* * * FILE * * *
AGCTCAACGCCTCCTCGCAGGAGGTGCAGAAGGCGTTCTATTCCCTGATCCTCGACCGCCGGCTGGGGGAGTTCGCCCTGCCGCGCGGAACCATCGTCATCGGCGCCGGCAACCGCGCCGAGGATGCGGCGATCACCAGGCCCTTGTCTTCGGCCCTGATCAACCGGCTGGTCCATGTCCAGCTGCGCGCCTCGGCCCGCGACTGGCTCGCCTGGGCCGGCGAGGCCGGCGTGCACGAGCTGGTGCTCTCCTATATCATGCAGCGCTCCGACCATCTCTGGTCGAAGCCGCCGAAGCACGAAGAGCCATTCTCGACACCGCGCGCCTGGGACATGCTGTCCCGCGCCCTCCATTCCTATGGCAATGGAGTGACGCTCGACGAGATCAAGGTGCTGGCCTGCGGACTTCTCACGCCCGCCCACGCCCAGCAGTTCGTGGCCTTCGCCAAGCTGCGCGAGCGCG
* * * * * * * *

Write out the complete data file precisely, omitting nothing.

AGCTCAACGCCTCCTCGCAGGAGGTGCAGAAGGCGTTCTATTCCCTGATCCTCGACCGCCGGCTGGGGGAGTTCGCCCTGCCGCGCGGAACCATCGTCATCGGCGCCGGCAACCGCGCCGAGGATGCGGCGATCACCAGGCCCTTGTCTTCGGCCCTGATCAACCGGCTGGTCCATGTCCAGCTGCGCGCCTCGGCCCGCGACTGGCTCGCCTGGGCCGGCGAGGCCGGCGTGCACGAGCTGGTGCTCTCCTATATCATGCAGCGCTCCGACCATCTCTGGTCGAAGCCGCCGAAGCACGAAGAGCCATTCTCGACACCGCGCGCCTGGGACATGCTGTCCCGCGCCCTCCATTCCTATGGCAATGGAGTGACGCTCGACGAGATCAAGGTGCTGGCCTGCGGACTTCTCACGCCCGCCCACGCCCAGCAGTTCGTGGCCTTCGCCAAGCTGCGCGAGCGCG